Then Peter came and said to him, ‘Lord, if another member of the church sins against me, how often should I forgive? As many as seven times?’ Jesus said to him, ‘Not seven times, but, I tell you, seventy-seven times.
‘For this reason the kingdom of heaven may be compared to a king who wished to settle accounts with his slaves. When he began the reckoning, one who owed him ten thousand talents was brought to him; and, as he could not pay, his lord ordered him to be sold, together with his wife and children and all his possessions, and payment to be made. So the slave fell on his knees before him, saying, “Have patience with me, and I will pay you everything.” And out of pity for him, the lord of that slave released him and forgave him the debt. But that same slave, as he went out, came upon one of his fellow-slaves who owed him a hundred denarii; and seizing him by the throat, he said, “Pay what you owe.” Then his fellow-slave fell down and pleaded with him, “Have patience with me, and I will pay you.” But he refused; then he went and threw him into prison until he should pay the debt. When his fellow-slaves saw what had happened, they how many times we were greatly distressed, and they went and reported to their lord all that had taken place. Then his lord summoned him and said to him, “You wicked slave! I forgave you all that debt because you pleaded with me. Should you not have had mercy on your fellow-slave, as I had mercy on you?” And in anger his lord handed him over to be tortured until he should pay his entire debt. So my heavenly Father will also do to every one of you, if you do not forgive your brother or sister from your heart.’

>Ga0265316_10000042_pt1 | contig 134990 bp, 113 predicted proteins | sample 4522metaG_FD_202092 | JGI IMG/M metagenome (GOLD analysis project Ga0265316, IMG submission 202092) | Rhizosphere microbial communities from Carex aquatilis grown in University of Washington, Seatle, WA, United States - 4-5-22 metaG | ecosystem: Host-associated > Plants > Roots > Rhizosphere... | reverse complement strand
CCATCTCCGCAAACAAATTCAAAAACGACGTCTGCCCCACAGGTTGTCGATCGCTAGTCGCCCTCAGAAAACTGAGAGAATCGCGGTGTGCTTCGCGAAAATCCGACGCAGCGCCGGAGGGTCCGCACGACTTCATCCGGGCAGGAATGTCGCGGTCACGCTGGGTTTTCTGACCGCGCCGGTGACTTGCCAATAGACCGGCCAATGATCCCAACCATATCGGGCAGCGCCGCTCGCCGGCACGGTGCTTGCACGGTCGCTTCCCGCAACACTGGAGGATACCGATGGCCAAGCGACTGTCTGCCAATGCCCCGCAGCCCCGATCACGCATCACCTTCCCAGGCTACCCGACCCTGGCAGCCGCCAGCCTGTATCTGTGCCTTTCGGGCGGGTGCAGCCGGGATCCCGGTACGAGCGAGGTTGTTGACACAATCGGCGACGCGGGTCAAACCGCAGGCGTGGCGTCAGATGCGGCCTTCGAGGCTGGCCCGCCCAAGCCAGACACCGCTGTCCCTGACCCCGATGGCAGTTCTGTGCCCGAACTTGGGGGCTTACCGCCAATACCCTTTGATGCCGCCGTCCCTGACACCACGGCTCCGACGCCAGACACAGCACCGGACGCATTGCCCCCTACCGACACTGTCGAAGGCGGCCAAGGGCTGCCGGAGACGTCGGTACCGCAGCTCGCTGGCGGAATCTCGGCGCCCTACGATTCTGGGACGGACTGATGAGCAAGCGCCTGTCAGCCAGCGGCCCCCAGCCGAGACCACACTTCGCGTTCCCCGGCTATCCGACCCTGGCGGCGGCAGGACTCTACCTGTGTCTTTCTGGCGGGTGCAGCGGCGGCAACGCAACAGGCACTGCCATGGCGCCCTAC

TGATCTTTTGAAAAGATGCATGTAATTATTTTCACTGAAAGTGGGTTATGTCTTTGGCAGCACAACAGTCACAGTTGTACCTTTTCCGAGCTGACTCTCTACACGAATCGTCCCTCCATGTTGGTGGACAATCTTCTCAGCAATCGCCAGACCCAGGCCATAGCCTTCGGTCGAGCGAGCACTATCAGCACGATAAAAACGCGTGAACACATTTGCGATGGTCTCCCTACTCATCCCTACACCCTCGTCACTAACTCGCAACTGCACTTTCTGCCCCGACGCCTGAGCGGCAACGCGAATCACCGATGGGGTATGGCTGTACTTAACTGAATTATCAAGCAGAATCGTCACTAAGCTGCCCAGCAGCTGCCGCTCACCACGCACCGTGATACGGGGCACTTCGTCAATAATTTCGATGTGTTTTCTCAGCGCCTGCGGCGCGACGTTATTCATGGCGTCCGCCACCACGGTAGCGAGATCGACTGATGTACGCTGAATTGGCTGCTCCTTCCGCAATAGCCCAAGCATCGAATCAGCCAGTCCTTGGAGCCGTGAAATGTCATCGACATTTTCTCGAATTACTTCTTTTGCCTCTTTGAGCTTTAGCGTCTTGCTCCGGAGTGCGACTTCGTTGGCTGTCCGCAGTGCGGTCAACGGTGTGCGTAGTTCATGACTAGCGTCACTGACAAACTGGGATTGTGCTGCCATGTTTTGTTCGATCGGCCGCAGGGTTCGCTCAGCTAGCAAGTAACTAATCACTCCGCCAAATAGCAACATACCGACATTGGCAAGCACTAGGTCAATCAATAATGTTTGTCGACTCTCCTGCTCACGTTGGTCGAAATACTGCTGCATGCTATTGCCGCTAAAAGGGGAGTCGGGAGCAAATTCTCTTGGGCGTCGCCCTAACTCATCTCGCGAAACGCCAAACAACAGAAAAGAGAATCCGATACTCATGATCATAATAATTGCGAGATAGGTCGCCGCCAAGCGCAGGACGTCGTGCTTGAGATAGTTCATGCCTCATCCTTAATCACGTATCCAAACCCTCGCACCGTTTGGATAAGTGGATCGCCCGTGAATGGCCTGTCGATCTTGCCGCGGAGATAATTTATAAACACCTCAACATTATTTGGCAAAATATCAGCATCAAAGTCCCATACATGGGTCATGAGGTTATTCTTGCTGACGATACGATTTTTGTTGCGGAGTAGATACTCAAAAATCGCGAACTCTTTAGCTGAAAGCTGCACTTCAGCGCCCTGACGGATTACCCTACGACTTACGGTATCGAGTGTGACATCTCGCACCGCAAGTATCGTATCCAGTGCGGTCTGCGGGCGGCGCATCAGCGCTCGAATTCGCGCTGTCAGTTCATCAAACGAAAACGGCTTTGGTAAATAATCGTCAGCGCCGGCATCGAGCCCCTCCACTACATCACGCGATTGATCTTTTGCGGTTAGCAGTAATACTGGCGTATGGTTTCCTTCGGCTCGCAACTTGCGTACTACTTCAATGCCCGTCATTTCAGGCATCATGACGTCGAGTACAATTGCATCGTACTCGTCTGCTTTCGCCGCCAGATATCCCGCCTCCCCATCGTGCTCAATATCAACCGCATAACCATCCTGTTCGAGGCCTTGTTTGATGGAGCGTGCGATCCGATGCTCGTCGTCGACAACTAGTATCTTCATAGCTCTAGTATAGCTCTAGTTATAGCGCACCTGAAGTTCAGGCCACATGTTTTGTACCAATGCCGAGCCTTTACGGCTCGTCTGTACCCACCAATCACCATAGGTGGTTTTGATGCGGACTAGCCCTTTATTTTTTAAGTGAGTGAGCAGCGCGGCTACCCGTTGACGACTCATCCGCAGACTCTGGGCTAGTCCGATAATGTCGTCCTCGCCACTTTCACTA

Sermon on Sunday, Trinity 14
Last week we heard about how we ought to help people who are in a bad way. Jesus said, ‘If another member of the church sins against you, go and point out the fault when the two of you are alone.’ I talked last week about these delegations – today we heard that those delegations of love need to visit seventy-seven times, not just seven times when such an intervention is required. I think these two lessons from Matthew 18 have to be read together. It is a shame the lectionary separates them. I think it shows that Jesus’ approach to the sinner is never-ending just as it should be for us – we are to go to the sinner seventy-seven times. First he tells us that we have to go quietly to the other person and we have to keep going to that person who has claimed our attention because of misdeeds. We start out very simply then get more and more people involved in the process. We are asked to keep approaching the other and encourage change out of love, I would say.
Such dedication to the other is not our normal behaviour, is it? In our usual busyness, we don’t have the time to devote to the other person, especially if we have been offended, or that other person is a “trespasser”. For instance, in our everyday, we say, “Hello, how are you?” But do we stop to listen to the answer? We are always on our way to something else, something “more important” than a conversation about that other person’s “how”. We believe we don’t have the time to sit down and really hear how that person is. We don’t listen to the spoken, but we also don’t listen for the silent tale the other is telling us then and there in response to our very banal question.
But we do have that time! Lockdown proved that to us, didn’t it? At least we all admitted we appreciated the time we were taking to be ourselves in isolation, the time we had to talk with others even if through the barrier of a windowpane. Why aren’t we continuing to do so? I want us all to take the time to listen and hear what the other person is saying to us when we ask, “How are you?” It seems we will have to slow down and be less busy to do that.
But that is not the reason this combination of lessons has leapt to the front of my mind. I think the dealing with sinners is what Paul is writing about as well, but his words do not deal with people who “sin” as such. Paul writes, “Welcome those who are weak in faith.” These are words which should encourage all of us. After all, anyone may be seen as weak and it could be that someone might welcome us. They might be making us a friend or just give us a smile to make our day a little brighter.